Link Posted: 9/20/2005 5:38:41 PM EDT

Originally Posted By XM21Nick:
Don't sell your fathers guns! You will regret it in the future.



A big +1 on this.  I would never part with the guns I inherited from my Dad.  They will be passed down to my children and hopefully their children.
Link Posted: 9/20/2005 6:37:08 PM EDT
You guys aren't making this any easier, but those are wonderful sentiments.  Thank you.  

Believe me, I've been second guessing my decision to sell some of them.  I'll wait until I can inventory the entire lot before I start making any decisions.
Link Posted: 9/20/2005 7:36:32 PM EDT

Originally Posted By InheritedAnArsenal:
You guys aren't making this any easier, but those are wonderful sentiments.  Thank you.  

Believe me, I've been second guessing my decision to sell some of them.  I'll wait until I can inventory the entire lot before I start making any decisions.



Sounds like you got quite the stash.  If money's tight though, sentiment don't pay the bills.

Good luck with whatever you decide, and don't hesitate to ask around here.. We all love to play "guess that gun".  
Link Posted: 9/20/2005 7:51:49 PM EDT

Originally Posted By WinstonSmith:
Sounds like you got quite the stash.  If money's tight though, sentiment don't pay the bills.

Good luck with whatever you decide, and don't hesitate to ask around here.. We all love to play "guess that gun".  



The stash is impressive.  He was a cop many years ago and I'd never consider selling anything that had a story associated w/ it.  He was quite the storyteller.  The original plan was to sell some of the newer stuff and give it to my mom though I'm not sure if she'd take it.  Most of which were just good buys.  Now, I'm still not sure. That and the money isn't terribly tight.  Decisions, decisions.

Right now, I'm just having a ball taking them to the range and learning about them.
Link Posted: 9/24/2005 4:40:55 AM EDT
Defiantly keep the guns!!!

However if you intend to shoot them, do not rely on barrel markings or internet forum advice!

Take the guns to gunsmith and have them determine the correct cartridge for each! Write it down too.

Many of the M1917s (Colt & S&W) were converted after the war to accept .45 Colt. The barrel stampings were never changed…
Link Posted: 9/24/2005 7:27:57 AM EDT
Good advice [keep em] already given.
Know that you can send the revolvers directly to Smith and they will clean/inspect/package these for you for a very reasonable fee. You will then be assured they are both protected and ready.
Link Posted: 9/25/2005 11:50:47 AM EDT

Originally Posted By Parrot32:
Defiantly keep the guns!!!

However if you intend to shoot them, do not rely on barrel markings or internet forum advice!

Take the guns to gunsmith and have them determine the correct cartridge for each! Write it down too.

Many of the M1917s (Colt & S&W) were converted after the war to accept .45 Colt. The barrel stampings were never changed…



I'm leaning more and more towards keeping them.  They're just too nice and it's hard to beat that they were my father's guns.

That's a good point about the 1917, but I know that it can't chamber a 45 long colt.  Plus I fired off a few of the 45 ACP that my dad had for it and it worked great.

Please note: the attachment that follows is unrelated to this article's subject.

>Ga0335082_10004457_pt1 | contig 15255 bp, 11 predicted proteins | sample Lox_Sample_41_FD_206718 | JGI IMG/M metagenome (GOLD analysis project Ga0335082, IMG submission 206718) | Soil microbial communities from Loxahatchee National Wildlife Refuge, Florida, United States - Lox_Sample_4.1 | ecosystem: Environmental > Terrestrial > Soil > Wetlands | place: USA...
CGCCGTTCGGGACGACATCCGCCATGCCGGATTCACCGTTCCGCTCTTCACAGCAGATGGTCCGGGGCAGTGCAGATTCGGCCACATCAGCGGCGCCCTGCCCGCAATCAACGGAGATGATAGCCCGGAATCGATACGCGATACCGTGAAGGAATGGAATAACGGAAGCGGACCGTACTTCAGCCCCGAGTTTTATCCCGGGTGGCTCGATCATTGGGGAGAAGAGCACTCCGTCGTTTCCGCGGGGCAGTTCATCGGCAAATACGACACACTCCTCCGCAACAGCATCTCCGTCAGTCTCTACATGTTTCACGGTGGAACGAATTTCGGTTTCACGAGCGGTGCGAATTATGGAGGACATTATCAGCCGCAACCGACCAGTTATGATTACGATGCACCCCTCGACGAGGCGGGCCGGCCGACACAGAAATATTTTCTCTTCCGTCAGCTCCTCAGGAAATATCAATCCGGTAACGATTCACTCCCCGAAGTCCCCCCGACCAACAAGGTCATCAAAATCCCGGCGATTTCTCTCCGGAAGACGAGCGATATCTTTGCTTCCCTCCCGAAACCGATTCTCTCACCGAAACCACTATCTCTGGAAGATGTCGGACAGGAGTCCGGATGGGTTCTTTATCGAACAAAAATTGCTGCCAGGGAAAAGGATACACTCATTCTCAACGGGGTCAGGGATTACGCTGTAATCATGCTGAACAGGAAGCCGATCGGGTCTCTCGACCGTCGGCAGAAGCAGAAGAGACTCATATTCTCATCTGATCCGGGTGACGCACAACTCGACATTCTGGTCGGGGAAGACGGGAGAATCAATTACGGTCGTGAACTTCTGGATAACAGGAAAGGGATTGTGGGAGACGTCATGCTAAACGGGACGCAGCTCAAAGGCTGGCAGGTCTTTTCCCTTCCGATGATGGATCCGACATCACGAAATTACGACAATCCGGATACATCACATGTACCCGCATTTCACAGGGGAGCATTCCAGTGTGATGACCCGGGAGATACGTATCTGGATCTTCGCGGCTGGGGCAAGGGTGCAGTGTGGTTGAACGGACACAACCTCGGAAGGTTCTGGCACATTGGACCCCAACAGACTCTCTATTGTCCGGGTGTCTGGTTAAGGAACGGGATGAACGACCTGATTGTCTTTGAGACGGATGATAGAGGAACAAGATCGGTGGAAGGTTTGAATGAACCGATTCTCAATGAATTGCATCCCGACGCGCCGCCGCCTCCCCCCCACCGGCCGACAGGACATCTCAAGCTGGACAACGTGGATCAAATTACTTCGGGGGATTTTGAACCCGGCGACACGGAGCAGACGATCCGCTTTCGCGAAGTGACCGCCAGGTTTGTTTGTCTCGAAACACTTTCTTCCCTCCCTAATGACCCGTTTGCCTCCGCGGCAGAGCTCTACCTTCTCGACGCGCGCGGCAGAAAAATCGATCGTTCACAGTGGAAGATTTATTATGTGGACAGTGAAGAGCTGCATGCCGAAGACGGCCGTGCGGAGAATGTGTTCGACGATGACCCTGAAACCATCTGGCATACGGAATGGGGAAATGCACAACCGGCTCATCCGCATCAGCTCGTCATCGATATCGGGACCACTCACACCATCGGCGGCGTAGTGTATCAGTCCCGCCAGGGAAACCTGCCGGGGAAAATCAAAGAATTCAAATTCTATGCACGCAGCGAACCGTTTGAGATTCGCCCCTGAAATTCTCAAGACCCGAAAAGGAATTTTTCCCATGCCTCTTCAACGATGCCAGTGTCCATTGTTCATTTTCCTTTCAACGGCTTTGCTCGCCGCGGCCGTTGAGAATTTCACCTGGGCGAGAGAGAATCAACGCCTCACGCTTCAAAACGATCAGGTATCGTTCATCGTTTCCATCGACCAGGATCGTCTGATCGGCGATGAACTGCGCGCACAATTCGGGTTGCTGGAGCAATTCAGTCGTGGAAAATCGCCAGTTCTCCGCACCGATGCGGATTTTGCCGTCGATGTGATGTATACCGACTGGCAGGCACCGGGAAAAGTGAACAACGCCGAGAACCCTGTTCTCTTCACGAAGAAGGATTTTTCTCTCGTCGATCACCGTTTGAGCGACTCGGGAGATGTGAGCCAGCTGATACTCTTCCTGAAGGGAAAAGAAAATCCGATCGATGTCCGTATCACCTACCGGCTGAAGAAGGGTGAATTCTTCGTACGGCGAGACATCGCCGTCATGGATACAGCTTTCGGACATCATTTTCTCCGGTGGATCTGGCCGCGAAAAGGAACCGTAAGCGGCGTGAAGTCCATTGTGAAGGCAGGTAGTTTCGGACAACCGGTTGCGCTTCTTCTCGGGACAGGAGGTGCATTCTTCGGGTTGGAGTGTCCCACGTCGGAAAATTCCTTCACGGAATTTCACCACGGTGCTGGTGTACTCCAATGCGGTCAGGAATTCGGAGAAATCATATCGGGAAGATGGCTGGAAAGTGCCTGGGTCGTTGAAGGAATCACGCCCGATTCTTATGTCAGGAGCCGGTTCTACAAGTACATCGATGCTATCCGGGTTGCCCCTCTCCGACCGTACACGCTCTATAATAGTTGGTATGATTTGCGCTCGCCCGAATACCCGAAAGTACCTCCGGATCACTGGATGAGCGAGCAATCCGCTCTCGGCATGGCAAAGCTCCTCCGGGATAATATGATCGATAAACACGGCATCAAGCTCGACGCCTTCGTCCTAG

Thanks
Link Posted: 9/25/2005 11:51:47 AM EDT

Originally Posted By ALAN308:
Good advice [keep em] already given.
Know that you can send the revolvers directly to Smith and they will clean/inspect/package these for you for a very reasonable fee. You will then be assured they are both protected and ready.



I didn't know that.  Good advice if I plan to store them for a time.

Link Posted: 9/25/2005 11:57:53 AM EDT

Originally Posted By InheritedAnArsenal:
I guess I just don't want to be one of those gun nuts with enough hardware to start my own cult...



The problem with having that much hardware is .... ?  There's nothing wrong with liking and owning a boatload of firearms, despite what the bedwetters and soccer moms will tell you.
Link Posted: 9/26/2005 7:36:38 AM EDT

Originally Posted By Demordrah:

Originally Posted By InheritedAnArsenal:
I guess I just don't want to be one of those gun nuts with enough hardware to start my own cult... hr


The problem with having that much hardware is .... ?  There's nothing wrong with liking and owning a boatload of firearms, despite what the bedwetters and soccer moms will tell you.



I know.  I was just trying to get a rise out of people.  
Link Posted: 9/30/2005 12:57:42 AM EDT
You're a member on ARFcom


Keep both.
Link Posted: 10/8/2005 8:27:09 PM EDT
If at all possible, keep them all.

The sentimental value alone makes the guns worth more than their market value, in my opinion.

I have a couple of inherited guns that don't necessarily suit my taste in weapons, but I would never dream of selling them.  They are a part of someone who will never be with me again.  One day, I will pass them on to my daughter, and hopefully she will feel the same.
Link Posted: 10/11/2005 9:33:18 AM EDT
I've decided to keep the pistols I have so far.  There might be something later on that I'm willing to part w/, but the 4 pistols I have so far (Daly 1911, H&K USP 40, and the two 45 revolvers) are keepers.
Link Posted: 10/12/2005 12:53:10 PM EDT
I have two model 25s, one is a 45ACP model and the other is a 45LC model.

There are few things more "right" than an S&W chambered for 45.     Reason being is they are chambered on the largest frame that S&W makes, the N-frame which has a LONG tradition of being reserved for some of the finest guns S&W has ever made.     The weight of the N-frame combined with the mild manners of the 45ACP and 45LC make for one hell of a pleasant shooting gun.

Top Top